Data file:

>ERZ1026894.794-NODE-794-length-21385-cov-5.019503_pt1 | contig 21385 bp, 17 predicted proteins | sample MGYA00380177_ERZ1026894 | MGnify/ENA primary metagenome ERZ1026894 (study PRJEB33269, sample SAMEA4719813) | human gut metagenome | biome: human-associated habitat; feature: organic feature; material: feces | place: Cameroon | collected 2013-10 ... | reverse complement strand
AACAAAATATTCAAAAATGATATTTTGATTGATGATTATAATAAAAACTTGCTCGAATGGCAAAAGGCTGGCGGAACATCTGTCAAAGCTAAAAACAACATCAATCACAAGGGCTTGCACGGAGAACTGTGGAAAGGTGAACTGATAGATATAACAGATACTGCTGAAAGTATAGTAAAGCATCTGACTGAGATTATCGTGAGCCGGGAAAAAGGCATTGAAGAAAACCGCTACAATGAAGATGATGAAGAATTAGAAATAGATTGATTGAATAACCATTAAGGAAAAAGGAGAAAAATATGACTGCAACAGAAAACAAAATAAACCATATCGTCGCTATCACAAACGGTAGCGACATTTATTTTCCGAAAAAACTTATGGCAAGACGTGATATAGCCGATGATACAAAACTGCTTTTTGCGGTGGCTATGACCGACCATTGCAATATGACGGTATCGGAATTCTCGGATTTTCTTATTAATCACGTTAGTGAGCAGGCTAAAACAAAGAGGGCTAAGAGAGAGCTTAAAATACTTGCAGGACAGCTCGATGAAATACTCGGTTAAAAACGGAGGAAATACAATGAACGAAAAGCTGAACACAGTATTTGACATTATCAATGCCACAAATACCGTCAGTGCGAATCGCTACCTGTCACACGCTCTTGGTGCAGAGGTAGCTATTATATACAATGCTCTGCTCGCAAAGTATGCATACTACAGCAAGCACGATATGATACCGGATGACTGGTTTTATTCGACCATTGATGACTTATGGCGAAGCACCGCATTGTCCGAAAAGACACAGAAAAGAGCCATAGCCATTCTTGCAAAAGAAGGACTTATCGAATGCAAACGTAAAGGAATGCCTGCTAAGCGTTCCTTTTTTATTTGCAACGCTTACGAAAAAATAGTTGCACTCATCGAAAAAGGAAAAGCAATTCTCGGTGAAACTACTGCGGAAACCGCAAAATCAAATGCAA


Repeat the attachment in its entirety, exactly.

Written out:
>ERZ1026894.794-NODE-794-length-21385-cov-5.019503_pt1 | contig 21385 bp, 17 predicted proteins | sample MGYA00380177_ERZ1026894 | MGnify/ENA primary metagenome ERZ1026894 (study PRJEB33269, sample SAMEA4719813) | human gut metagenome | biome: human-associated habitat; feature: organic feature; material: feces | place: Cameroon | collected 2013-10 ... | reverse complement strand
AACAAAATATTCAAAAATGATATTTTGATTGATGATTATAATAAAAACTTGCTCGAATGGCAAAAGGCTGGCGGAACATCTGTCAAAGCTAAAAACAACATCAATCACAAGGGCTTGCACGGAGAACTGTGGAAAGGTGAACTGATAGATATAACAGATACTGCTGAAAGTATAGTAAAGCATCTGACTGAGATTATCGTGAGCCGGGAAAAAGGCATTGAAGAAAACCGCTACAATGAAGATGATGAAGAATTAGAAATAGATTGATTGAATAACCATTAAGGAAAAAGGAGAAAAATATGACTGCAACAGAAAACAAAATAAACCATATCGTCGCTATCACAAACGGTAGCGACATTTATTTTCCGAAAAAACTTATGGCAAGACGTGATATAGCCGATGATACAAAACTGCTTTTTGCGGTGGCTATGACCGACCATTGCAATATGACGGTATCGGAATTCTCGGATTTTCTTATTAATCACGTTAGTGAGCAGGCTAAAACAAAGAGGGCTAAGAGAGAGCTTAAAATACTTGCAGGACAGCTCGATGAAATACTCGGTTAAAAACGGAGGAAATACAATGAACGAAAAGCTGAACACAGTATTTGACATTATCAATGCCACAAATACCGTCAGTGCGAATCGCTACCTGTCACACGCTCTTGGTGCAGAGGTAGCTATTATATACAATGCTCTGCTCGCAAAGTATGCATACTACAGCAAGCACGATATGATACCGGATGACTGGTTTTATTCGACCATTGATGACTTATGGCGAAGCACCGCATTGTCCGAAAAGACACAGAAAAGAGCCATAGCCATTCTTGCAAAAGAAGGACTTATCGAATGCAAACGTAAAGGAATGCCTGCTAAGCGTTCCTTTTTTATTTGCAACGCTTACGAAAAAATAGTTGCACTCATCGAAAAAGGAAAAGCAATTCTCGGTGAAACTACTGCGGAAACCGCAAAATCAAATGCAA